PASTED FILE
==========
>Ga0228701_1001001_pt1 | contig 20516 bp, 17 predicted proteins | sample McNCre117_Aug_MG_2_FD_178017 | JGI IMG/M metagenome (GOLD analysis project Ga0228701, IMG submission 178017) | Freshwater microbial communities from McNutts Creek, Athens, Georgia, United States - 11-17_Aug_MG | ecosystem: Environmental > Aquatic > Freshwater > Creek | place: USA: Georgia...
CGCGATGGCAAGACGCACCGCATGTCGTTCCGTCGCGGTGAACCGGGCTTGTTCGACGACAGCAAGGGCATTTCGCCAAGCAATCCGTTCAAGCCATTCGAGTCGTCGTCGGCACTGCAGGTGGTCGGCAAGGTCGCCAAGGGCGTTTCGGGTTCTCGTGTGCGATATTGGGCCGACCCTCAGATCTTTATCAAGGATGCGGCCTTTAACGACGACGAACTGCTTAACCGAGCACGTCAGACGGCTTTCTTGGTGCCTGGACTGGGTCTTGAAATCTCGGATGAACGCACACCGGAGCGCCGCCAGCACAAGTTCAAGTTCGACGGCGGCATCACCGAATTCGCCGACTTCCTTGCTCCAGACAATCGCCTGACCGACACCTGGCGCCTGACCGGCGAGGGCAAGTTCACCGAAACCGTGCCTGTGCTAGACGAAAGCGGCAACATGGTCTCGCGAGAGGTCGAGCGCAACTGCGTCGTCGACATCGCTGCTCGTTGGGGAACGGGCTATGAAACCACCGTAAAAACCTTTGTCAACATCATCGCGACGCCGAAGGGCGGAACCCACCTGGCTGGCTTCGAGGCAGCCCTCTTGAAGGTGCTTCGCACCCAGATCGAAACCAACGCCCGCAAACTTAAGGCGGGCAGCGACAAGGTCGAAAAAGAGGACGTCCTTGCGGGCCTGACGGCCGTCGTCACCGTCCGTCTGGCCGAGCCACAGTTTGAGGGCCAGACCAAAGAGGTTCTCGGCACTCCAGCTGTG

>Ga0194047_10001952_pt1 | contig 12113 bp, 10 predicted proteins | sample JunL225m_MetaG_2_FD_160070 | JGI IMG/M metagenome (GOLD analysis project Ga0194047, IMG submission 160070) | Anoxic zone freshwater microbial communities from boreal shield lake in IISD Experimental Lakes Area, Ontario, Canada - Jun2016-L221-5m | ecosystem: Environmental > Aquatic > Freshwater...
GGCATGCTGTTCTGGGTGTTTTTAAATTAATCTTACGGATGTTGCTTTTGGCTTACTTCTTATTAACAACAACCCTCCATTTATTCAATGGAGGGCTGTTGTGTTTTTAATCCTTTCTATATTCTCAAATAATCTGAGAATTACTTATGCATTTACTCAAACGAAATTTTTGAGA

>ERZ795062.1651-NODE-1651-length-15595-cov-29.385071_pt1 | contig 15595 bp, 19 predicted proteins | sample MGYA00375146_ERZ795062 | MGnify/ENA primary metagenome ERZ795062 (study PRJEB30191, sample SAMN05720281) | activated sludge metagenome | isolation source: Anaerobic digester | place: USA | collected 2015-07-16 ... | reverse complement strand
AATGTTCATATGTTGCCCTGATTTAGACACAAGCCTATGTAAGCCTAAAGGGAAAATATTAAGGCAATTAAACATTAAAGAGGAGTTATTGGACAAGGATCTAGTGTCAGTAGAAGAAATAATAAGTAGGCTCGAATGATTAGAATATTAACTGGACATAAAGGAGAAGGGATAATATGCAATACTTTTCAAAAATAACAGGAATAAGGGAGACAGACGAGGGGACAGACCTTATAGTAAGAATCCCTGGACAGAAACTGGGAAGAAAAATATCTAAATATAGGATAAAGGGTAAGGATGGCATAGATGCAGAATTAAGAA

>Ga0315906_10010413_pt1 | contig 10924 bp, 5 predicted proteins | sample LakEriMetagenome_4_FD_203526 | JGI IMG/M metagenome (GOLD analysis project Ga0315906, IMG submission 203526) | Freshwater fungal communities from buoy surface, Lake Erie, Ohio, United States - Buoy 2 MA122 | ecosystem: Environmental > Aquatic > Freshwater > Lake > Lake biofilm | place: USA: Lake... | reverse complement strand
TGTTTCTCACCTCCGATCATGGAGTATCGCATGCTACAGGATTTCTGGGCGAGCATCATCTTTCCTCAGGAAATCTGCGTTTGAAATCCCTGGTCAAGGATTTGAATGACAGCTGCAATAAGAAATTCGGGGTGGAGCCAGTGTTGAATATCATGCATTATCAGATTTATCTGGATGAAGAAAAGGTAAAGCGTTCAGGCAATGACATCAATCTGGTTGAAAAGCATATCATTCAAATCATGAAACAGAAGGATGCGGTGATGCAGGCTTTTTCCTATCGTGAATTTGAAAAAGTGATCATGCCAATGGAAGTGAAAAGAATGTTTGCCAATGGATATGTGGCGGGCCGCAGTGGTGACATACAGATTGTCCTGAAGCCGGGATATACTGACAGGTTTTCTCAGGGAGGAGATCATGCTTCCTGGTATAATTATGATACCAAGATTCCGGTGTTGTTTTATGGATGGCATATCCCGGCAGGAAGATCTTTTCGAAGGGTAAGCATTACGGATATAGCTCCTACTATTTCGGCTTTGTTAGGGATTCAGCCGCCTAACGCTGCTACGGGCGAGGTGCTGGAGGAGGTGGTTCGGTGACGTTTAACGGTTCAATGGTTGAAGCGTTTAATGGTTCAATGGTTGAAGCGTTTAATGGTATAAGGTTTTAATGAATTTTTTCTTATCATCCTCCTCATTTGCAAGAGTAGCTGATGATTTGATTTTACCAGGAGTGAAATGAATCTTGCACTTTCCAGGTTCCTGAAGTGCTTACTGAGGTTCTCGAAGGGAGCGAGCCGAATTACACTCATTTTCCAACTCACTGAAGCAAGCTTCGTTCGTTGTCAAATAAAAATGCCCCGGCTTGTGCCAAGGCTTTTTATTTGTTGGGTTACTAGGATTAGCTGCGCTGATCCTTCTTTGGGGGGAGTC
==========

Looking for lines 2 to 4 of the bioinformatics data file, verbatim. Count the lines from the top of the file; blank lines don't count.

CGCGATGGCAAGACGCACCGCATGTCGTTCCGTCGCGGTGAACCGGGCTTGTTCGACGACAGCAAGGGCATTTCGCCAAGCAATCCGTTCAAGCCATTCGAGTCGTCGTCGGCACTGCAGGTGGTCGGCAAGGTCGCCAAGGGCGTTTCGGGTTCTCGTGTGCGATATTGGGCCGACCCTCAGATCTTTATCAAGGATGCGGCCTTTAACGACGACGAACTGCTTAACCGAGCACGTCAGACGGCTTTCTTGGTGCCTGGACTGGGTCTTGAAATCTCGGATGAACGCACACCGGAGCGCCGCCAGCACAAGTTCAAGTTCGACGGCGGCATCACCGAATTCGCCGACTTCCTTGCTCCAGACAATCGCCTGACCGACACCTGGCGCCTGACCGGCGAGGGCAAGTTCACCGAAACCGTGCCTGTGCTAGACGAAAGCGGCAACATGGTCTCGCGAGAGGTCGAGCGCAACTGCGTCGTCGACATCGCTGCTCGTTGGGGAACGGGCTATGAAACCACCGTAAAAACCTTTGTCAACATCATCGCGACGCCGAAGGGCGGAACCCACCTGGCTGGCTTCGAGGCAGCCCTCTTGAAGGTGCTTCGCACCCAGATCGAAACCAACGCCCGCAAACTTAAGGCGGGCAGCGACAAGGTCGAAAAAGAGGACGTCCTTGCGGGCCTGACGGCCGTCGTCACCGTCCGTCTGGCCGAGCCACAGTTTGAGGGCCAGACCAAAGAGGTTCTCGGCACTCCAGCTGTG

>Ga0194047_10001952_pt1 | contig 12113 bp, 10 predicted proteins | sample JunL225m_MetaG_2_FD_160070 | JGI IMG/M metagenome (GOLD analysis project Ga0194047, IMG submission 160070) | Anoxic zone freshwater microbial communities from boreal shield lake in IISD Experimental Lakes Area, Ontario, Canada - Jun2016-L221-5m | ecosystem: Environmental > Aquatic > Freshwater...
GGCATGCTGTTCTGGGTGTTTTTAAATTAATCTTACGGATGTTGCTTTTGGCTTACTTCTTATTAACAACAACCCTCCATTTATTCAATGGAGGGCTGTTGTGTTTTTAATCCTTTCTATATTCTCAAATAATCTGAGAATTACTTATGCATTTACTCAAACGAAATTTTTGAGA